Python Modules: Import, Using Modules

What is Module?

The module is used to arrange the Python program logically. Basically module is a file that includes a set of functions and logical coding. A runnable code is also a part of modules. The programmer can use any source file in Python as a module. In Python, different types of built-in modules also present and a user-defined module can also be created as per requirement. There are lots of built-in modules are available in the python library and the programmer can use them whenever they want to use it. These built-in modules are used in a program to improve the coding part and reduce the length of code.

We will see how to use built-in modules below,

The import keyword:

The import keyword is used to use any source file as a module in Python application. There is a search path present internally. When the interpreter starts its operation and loads the import module, it starts searching for that module in the search path. If the interpreter becomes able to search the module in the search path, it will import that module in the application. A search path is nothing but a list of directories.


import module_name

Using the statement:

There is another way to import modules using the statement. The fro statement is used to import particular attributes of a module. The entire module file cannot be loaded using this from the statement. Only important attributes can be imported.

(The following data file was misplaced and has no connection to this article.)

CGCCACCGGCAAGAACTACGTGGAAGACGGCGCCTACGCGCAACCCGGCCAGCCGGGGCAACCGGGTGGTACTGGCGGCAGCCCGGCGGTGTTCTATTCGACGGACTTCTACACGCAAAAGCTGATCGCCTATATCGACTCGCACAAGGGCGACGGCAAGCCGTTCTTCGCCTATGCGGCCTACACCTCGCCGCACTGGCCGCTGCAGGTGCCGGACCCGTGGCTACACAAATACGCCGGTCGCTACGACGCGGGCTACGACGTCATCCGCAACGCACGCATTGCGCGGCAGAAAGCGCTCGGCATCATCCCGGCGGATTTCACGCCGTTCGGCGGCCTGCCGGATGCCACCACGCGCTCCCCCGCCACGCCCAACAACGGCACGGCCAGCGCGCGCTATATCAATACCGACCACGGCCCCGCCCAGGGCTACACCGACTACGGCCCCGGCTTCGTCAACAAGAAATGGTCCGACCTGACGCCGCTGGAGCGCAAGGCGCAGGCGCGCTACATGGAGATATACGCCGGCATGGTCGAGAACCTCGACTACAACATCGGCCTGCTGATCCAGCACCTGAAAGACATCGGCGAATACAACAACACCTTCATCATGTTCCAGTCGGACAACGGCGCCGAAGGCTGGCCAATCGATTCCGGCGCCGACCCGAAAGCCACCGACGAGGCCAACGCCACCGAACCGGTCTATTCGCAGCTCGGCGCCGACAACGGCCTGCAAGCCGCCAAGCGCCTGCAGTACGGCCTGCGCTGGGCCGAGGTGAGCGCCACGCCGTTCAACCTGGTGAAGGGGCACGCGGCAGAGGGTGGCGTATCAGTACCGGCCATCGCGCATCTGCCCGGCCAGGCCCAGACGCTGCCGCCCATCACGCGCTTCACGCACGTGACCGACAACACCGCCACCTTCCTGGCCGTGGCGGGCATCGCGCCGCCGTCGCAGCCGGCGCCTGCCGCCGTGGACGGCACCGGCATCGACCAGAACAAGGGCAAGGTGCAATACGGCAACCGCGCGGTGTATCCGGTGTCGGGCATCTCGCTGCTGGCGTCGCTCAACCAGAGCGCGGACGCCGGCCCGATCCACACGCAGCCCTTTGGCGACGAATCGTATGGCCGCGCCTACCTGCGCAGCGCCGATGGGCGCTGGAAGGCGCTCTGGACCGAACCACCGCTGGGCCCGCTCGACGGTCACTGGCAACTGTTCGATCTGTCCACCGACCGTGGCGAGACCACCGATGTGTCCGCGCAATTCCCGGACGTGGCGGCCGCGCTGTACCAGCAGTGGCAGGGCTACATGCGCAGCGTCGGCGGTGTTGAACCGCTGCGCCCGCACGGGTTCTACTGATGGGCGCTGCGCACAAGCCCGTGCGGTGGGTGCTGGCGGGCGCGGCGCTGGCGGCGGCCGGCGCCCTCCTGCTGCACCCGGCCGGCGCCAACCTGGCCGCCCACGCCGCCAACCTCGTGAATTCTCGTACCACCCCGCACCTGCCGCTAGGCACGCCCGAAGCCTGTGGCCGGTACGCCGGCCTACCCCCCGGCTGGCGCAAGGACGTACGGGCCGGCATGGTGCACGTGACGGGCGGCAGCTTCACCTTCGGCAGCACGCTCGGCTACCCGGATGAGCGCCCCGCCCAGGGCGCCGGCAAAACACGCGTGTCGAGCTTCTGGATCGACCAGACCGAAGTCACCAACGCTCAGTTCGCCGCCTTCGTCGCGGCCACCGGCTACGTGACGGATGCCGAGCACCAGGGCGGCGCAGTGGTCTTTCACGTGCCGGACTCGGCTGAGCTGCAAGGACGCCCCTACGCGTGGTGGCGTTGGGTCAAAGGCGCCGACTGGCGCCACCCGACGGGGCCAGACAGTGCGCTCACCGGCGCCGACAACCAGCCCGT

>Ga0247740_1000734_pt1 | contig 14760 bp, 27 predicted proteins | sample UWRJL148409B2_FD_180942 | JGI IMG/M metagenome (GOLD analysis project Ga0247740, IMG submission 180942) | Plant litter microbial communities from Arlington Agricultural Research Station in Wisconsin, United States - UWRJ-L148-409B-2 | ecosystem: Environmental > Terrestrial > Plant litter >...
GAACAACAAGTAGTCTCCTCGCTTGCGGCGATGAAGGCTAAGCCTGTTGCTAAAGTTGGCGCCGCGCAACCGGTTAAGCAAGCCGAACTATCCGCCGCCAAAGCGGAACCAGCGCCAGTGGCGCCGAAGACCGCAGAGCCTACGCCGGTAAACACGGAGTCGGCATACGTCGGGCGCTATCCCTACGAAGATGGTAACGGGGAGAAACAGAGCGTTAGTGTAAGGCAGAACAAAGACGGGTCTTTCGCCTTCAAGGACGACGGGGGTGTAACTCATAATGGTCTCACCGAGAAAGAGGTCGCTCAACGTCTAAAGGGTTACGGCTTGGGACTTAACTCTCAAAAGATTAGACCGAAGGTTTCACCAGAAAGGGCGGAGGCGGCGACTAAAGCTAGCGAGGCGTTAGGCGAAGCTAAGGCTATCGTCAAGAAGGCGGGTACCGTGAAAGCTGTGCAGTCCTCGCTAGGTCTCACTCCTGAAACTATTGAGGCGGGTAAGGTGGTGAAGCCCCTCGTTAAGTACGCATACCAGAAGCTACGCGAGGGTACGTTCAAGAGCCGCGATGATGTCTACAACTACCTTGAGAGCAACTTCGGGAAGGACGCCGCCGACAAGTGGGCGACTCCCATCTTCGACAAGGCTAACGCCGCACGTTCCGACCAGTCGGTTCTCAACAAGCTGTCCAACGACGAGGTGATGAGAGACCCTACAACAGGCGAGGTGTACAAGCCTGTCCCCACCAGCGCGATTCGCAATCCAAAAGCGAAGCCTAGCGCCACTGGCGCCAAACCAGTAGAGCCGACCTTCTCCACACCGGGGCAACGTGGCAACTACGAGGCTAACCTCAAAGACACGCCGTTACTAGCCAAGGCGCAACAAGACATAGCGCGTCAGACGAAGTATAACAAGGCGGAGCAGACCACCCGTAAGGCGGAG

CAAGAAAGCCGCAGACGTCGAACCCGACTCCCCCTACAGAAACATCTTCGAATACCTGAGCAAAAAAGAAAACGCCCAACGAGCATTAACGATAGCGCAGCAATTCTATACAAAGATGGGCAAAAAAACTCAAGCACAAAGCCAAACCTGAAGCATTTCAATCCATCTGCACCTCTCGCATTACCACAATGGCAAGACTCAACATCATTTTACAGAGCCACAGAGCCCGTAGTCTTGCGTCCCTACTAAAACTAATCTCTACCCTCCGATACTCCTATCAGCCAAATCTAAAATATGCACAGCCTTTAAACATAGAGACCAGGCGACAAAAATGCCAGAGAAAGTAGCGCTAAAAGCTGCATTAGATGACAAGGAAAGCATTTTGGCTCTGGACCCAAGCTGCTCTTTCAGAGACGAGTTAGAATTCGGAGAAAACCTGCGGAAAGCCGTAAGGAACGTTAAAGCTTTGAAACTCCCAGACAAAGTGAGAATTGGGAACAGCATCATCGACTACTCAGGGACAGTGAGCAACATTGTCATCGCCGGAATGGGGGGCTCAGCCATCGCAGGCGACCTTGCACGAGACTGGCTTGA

from module_name import attributes

Import all attributes from a module:

In this way, all the attribute's names are imported from a specific module. This is one of the easiest ways to import all the attributes.


from module_name import *

User-defined module:

To create a user-defined module, at first, a python file should be created. This file should have the extension “.py”. The user-defined module can be easily imported in the current application by using the import statement. Function and variables can be used in the user-defined module. The way of creation and use of the user-defined module is described in the below:

1. Creation of user-defined module.

# Sample Code
def function_name(parameter_name):
     print("Sample text1" + parameter_name)

2. Save the file using the extension “.py”. Like,

3. Use of the module

# Sample code
import firstmodule
firstmodule.function_name("Sample text2")

Scoping or locating of modules:

When a module is present in an application using the import statement, the interpreter starts searching in the search path for that module name. There is a sequence in which the interpreter starts searching. The sequence is:

  1. The interpreter first starts its search from the currently executing directory.
  2. If the interpreter could not find the module in the current directory, it will search each and every directory present in the shell variable Python PATH. The PATH variable is nothing but the environment variable. It includes a list of currently working directories.
  3. If the interpreter could not find the module after using the above two mentioned ways, it will start searching in the default path. Usually, the default path of Python is the python directory under the library file.